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The Society of Biblical Literature is the oldest and largest international scholarly membership organization in the field of biblical studies. Founded in 1880, the Society has grown to over 8,500 international members including teachers, students, religious leaders and individuals from all walks of life who share a mutual interest in the critical investigation of the Bible.
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<< Return to SBL Forum Archive Why You Should Submit Your Manuscript or Proposal to the Online, Open-Access Ancient Near East Monograph Series

Alan Lenzi

Many SBL Forum readers will have heard about a new online, open-access monograph series. It is called Ancient Near East Monographs / Monografías sobre el Antiguo Cercano Oriente (ANEM/MACO). This is one of several projects that have been spearheaded by the SBL’s International Cooperation Initiative. This new peer-reviewed series publishes volumes on any aspect of the ancient Near East from the Neolithic to the early Hellenistic eras, including works on ancient Israel and the Hebrew Bible. The open-access nature of the series means that it is globally available. Moreover, it publishes volumes in English and Spanish and some of its English volumes will be translated into Spanish to reach an even wider readership—the series is a joint project of the SBL and the Centro de Estudios de Historia del Antiguo Oriente (CEHAO) of the Pontifical Catholic University of Argentina. The same scholarly standards that apply to any SBL series apply to ANEM/MACO and it is led by an international editorial board comprised of both senior and junior scholars. The series is currently accepting proposals. As a member of the editorial board, my purpose in writing this brief essay is to encourage members of the SBL to submit their series-appropriate manuscripts or proposals.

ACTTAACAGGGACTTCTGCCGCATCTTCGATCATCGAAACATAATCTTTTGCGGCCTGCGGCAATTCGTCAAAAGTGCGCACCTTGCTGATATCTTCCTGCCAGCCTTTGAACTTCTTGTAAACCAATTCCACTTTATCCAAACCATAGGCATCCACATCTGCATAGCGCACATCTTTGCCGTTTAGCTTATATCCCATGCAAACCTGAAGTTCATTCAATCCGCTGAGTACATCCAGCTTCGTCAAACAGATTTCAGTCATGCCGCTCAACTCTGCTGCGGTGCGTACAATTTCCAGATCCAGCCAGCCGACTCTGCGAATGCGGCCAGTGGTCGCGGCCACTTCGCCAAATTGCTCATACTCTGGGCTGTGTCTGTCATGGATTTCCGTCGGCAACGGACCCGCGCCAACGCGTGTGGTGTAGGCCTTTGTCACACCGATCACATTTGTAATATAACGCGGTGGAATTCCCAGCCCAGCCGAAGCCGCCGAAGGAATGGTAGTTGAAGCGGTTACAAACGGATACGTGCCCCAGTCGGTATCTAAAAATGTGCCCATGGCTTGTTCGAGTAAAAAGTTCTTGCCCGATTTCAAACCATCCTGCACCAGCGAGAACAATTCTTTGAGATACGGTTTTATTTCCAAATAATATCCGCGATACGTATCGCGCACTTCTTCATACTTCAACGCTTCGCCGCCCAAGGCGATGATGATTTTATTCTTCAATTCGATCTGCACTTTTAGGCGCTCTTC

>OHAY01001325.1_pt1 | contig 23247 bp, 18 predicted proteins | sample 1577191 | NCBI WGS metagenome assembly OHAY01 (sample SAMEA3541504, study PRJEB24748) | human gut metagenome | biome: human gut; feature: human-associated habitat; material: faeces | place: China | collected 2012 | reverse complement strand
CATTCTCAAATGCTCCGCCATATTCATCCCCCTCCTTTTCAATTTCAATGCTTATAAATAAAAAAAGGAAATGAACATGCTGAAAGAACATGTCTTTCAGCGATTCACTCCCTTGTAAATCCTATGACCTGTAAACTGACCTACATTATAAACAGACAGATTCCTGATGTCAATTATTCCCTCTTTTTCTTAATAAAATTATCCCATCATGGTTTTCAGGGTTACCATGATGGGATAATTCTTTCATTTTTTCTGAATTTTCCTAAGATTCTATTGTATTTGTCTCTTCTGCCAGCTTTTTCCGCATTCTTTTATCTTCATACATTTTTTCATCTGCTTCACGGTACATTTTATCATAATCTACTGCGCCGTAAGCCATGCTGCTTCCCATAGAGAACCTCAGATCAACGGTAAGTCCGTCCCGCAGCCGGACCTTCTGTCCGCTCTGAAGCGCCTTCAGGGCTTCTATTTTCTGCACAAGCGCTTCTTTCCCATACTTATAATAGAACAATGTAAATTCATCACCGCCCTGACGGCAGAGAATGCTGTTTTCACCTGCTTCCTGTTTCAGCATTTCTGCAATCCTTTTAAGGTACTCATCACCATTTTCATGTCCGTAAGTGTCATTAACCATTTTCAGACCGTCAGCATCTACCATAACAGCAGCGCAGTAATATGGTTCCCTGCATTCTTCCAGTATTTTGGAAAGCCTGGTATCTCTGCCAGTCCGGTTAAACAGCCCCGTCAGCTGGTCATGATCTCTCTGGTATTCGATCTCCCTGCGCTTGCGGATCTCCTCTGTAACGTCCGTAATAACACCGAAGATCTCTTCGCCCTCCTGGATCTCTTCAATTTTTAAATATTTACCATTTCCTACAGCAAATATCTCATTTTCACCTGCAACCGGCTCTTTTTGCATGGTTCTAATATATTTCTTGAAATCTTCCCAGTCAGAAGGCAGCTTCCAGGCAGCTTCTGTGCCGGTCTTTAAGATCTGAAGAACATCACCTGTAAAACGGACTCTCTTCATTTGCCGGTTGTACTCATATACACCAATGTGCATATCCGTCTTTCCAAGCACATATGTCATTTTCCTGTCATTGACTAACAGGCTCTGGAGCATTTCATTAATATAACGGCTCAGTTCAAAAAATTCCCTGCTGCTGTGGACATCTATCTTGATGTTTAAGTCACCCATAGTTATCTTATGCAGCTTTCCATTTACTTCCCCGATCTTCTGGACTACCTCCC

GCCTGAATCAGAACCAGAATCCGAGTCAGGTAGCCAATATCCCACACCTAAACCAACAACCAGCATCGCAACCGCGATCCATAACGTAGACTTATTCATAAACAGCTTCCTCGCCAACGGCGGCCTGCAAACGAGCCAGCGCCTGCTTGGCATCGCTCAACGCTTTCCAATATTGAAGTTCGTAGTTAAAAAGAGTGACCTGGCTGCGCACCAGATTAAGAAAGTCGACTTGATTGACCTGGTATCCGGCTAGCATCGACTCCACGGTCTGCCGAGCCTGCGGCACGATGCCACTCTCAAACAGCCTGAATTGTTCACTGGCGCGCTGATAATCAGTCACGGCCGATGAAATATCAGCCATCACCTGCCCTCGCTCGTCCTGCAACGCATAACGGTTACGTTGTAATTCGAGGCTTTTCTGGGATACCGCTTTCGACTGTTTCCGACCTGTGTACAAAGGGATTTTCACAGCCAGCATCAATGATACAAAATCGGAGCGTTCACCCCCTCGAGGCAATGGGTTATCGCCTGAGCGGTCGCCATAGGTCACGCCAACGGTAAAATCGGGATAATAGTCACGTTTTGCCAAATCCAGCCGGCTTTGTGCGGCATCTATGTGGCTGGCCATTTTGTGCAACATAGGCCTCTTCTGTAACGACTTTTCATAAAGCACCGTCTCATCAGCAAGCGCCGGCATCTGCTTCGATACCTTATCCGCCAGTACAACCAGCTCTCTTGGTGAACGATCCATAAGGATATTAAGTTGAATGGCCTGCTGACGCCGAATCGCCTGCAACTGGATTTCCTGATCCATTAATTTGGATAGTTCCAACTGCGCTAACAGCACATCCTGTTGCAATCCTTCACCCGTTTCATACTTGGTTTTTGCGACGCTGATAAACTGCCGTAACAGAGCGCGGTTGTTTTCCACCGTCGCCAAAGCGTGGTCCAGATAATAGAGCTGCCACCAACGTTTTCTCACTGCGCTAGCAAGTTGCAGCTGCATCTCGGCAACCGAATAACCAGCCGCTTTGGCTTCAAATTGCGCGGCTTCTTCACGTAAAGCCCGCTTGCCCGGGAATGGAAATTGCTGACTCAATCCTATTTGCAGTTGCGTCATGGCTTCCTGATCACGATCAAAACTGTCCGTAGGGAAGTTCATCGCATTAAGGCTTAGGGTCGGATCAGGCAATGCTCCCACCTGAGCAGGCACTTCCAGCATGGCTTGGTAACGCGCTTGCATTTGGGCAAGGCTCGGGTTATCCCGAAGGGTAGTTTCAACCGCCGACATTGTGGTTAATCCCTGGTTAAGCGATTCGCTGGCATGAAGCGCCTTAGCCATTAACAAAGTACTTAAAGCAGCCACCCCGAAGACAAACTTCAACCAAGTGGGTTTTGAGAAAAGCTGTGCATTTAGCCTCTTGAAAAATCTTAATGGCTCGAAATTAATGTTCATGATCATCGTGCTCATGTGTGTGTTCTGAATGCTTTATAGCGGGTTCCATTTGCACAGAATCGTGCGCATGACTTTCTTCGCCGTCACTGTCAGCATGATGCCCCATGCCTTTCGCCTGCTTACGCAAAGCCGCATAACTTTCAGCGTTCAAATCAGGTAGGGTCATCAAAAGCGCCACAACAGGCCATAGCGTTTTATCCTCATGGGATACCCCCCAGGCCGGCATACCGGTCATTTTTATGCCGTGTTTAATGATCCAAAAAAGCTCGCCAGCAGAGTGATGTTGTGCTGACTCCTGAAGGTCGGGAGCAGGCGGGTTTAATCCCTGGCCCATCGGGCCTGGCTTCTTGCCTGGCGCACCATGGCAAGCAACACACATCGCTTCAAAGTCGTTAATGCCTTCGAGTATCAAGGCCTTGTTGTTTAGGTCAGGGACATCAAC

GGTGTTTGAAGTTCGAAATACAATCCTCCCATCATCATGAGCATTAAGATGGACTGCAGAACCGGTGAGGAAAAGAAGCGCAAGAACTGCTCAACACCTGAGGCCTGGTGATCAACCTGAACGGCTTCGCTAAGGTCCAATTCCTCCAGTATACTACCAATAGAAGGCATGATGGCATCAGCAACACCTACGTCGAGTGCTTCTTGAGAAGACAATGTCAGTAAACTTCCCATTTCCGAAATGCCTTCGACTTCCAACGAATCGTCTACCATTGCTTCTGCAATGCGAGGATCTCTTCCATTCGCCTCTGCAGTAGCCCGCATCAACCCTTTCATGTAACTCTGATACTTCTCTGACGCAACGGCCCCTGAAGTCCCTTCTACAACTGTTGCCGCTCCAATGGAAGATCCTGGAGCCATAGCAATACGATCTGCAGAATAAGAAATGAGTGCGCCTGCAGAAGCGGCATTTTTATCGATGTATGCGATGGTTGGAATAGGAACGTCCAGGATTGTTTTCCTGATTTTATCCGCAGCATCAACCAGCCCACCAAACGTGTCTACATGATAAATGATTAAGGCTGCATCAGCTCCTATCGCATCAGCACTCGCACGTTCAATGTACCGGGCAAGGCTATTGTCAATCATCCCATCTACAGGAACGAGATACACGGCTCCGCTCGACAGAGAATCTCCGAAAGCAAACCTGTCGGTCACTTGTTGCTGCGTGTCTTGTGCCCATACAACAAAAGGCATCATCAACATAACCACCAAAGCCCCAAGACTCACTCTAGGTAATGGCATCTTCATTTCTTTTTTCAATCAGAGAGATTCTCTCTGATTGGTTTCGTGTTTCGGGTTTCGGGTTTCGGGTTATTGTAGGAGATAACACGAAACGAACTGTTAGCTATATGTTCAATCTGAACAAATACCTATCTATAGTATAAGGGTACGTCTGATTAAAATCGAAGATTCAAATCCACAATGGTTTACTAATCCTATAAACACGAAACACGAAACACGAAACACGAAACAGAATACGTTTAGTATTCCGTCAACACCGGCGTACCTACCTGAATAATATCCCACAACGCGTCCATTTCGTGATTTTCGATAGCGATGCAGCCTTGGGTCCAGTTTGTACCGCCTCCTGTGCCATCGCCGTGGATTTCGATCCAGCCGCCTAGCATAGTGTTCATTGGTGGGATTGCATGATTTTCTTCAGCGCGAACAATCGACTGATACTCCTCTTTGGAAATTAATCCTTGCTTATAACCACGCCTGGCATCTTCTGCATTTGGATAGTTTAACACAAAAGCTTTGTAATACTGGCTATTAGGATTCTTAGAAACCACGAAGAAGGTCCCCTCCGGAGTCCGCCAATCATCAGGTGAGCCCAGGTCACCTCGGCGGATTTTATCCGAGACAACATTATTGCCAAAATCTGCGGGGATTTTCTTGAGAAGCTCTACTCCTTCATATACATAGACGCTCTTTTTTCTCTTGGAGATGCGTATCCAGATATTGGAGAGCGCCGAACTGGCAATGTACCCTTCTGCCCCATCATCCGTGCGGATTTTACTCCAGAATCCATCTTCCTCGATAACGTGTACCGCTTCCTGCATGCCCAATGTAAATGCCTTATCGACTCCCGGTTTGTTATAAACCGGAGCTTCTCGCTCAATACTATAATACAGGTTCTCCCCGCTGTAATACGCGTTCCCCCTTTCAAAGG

One may well wonder, given the title of the series, what exactly is appropriate for the series.